One that takes advantage of the seems particularly novel. “[A feature that] started as a prototype but ended up being really successful during playtesting is a feature that plays dialogue through the PS5 DualSense controller as haptic feedback," game director Matthew Gallant told the . "That way a deaf player can feel the way a line is delivered, can feel the emphasis, along with the subtitles to give some sense of how that line is delivered."
Another big accessibility update is audio descriptions for cutscenes. Gallant said Naughty Dog teamed up with a company that delivers descriptions for TV, movies and game trailers. The feature will be available across all the localized languages in The Last of Us Part I. “We’re expecting this to be an accessible experience for blind players, for deaf players, for players with motor accessibility needs,” Gallant said.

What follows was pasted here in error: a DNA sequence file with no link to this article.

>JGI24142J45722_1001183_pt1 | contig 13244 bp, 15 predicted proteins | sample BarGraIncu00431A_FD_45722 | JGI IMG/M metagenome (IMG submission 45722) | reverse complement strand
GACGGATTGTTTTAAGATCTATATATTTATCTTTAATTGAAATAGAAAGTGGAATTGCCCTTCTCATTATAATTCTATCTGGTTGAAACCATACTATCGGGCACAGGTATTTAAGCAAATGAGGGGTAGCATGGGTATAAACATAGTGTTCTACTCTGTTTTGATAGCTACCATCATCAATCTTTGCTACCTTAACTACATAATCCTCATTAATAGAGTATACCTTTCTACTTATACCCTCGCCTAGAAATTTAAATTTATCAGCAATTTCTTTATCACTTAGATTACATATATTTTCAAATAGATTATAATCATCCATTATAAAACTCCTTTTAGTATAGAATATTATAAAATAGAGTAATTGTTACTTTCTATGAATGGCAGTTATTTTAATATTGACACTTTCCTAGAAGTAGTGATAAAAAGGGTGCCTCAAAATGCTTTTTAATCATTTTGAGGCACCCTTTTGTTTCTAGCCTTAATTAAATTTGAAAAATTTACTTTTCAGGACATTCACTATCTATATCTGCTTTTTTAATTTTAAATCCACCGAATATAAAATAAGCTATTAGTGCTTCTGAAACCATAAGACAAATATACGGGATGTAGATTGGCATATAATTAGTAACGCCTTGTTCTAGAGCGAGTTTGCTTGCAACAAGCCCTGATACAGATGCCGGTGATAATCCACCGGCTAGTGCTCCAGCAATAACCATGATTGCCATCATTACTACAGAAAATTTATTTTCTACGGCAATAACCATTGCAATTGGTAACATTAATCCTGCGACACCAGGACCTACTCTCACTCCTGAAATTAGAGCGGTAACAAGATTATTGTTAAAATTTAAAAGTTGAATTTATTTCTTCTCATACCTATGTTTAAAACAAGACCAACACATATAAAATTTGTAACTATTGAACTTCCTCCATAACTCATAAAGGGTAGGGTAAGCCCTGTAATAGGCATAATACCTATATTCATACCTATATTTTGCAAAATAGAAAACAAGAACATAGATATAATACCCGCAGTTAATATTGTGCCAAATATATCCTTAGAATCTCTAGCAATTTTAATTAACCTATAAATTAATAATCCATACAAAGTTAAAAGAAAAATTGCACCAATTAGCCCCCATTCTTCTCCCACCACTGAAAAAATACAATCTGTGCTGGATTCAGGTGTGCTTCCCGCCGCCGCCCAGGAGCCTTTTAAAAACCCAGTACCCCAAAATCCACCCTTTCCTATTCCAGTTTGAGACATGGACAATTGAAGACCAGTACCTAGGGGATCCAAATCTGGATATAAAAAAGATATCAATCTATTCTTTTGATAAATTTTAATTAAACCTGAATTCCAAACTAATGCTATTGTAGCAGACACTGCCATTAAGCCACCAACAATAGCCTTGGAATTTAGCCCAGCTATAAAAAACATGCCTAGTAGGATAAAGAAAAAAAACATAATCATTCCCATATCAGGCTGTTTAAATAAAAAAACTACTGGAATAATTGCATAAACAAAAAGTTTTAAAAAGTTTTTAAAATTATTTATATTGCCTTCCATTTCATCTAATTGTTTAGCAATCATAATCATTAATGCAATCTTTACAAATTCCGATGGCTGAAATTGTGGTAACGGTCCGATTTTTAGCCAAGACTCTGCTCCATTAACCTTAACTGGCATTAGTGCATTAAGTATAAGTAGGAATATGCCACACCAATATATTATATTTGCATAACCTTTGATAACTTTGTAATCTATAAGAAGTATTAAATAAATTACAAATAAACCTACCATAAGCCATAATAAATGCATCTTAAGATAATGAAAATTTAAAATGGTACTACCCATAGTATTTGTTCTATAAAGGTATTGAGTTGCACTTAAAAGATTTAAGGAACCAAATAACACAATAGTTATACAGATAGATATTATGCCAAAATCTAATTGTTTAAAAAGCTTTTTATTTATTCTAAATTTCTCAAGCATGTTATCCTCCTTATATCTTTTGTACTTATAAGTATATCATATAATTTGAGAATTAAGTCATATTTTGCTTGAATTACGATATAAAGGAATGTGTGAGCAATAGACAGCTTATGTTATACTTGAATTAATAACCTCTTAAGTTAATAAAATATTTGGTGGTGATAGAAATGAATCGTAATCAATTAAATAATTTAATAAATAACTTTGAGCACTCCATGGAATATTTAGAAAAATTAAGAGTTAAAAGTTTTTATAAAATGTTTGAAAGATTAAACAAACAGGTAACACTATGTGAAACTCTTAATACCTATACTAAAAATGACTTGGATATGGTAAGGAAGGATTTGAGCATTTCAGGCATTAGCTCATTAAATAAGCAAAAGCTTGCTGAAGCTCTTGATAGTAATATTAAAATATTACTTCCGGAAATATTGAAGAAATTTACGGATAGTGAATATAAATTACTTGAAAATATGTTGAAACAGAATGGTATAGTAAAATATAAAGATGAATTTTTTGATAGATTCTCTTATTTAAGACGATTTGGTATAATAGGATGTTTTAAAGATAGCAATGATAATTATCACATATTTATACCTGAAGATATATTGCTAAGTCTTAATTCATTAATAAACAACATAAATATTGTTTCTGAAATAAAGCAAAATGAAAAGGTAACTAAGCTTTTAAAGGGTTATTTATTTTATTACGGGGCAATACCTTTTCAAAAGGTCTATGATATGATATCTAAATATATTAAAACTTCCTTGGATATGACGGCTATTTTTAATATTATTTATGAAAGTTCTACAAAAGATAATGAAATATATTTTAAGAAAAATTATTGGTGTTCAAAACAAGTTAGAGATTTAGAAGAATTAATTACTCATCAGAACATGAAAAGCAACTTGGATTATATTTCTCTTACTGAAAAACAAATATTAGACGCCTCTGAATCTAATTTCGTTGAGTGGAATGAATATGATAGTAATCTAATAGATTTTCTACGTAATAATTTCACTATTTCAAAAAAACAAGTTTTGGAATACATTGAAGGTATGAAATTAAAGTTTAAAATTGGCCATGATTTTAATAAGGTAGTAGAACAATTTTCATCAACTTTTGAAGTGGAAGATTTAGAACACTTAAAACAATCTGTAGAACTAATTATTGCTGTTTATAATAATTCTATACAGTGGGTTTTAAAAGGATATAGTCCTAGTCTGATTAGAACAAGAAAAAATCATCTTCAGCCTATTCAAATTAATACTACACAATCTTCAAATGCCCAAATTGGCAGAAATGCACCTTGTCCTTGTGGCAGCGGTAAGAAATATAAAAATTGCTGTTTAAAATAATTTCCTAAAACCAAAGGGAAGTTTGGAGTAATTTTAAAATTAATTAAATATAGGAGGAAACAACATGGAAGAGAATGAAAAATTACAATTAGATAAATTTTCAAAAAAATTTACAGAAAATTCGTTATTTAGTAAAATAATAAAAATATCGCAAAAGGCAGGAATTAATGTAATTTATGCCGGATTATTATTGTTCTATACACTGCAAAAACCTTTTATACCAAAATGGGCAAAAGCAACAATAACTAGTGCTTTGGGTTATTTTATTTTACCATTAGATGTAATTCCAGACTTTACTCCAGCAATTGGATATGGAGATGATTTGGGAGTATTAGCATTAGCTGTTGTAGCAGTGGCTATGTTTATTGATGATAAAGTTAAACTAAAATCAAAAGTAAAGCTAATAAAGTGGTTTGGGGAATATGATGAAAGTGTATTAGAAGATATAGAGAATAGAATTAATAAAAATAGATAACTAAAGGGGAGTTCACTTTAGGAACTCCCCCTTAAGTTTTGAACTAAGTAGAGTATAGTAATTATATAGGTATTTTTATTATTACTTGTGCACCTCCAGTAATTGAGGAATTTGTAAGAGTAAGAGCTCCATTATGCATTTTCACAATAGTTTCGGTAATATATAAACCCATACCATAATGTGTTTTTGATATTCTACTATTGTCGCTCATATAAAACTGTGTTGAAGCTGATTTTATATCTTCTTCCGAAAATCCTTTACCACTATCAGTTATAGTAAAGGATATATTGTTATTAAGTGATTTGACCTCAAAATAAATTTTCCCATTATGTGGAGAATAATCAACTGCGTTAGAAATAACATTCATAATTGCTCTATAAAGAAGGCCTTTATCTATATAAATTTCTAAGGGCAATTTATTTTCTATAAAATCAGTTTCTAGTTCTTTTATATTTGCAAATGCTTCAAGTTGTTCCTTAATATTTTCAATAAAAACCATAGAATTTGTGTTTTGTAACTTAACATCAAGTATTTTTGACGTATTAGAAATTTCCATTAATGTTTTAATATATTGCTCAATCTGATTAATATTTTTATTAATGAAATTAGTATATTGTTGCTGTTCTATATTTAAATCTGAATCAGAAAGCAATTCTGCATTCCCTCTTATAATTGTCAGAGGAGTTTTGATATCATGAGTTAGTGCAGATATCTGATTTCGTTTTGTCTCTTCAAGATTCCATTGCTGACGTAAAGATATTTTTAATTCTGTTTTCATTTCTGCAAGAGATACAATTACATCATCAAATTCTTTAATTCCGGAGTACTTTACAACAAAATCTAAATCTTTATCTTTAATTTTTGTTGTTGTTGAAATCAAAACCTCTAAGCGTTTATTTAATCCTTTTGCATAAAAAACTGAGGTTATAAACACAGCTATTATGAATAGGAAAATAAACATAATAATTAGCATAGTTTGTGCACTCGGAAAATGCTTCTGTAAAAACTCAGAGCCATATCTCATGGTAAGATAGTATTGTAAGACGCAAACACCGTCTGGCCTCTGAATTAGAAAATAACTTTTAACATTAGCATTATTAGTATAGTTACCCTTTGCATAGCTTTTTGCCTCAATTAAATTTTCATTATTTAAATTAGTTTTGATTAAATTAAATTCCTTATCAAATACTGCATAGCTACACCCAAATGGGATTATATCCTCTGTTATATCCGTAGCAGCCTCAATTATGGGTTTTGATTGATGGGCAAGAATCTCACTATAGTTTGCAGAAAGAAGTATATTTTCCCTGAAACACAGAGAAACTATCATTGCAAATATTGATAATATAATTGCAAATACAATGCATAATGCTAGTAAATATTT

The blog post details all of the settings, including presets for vision, hearing and motor accessibility. You can expect visual aids and a way to zoom into a specific section of the screen using the touchpad. You'll be able to fully remap the controls — there's even the option to link a command to shaking the DualSense. There are also in-depth settings for motion sickness, navigation, traversal, combat, the heads-up display and, of course, difficulty.
It's heartening to see Naughty Dog place so much emphasis on making its games as accessible as possible. Not every developer has the resources of that studio, but here's hoping more game creators take inspiration from Naughty Dog's work in this area. In the meantime, if you want to find out much more about The Last Of Us Part I, you can read Engadget's review on August 31st.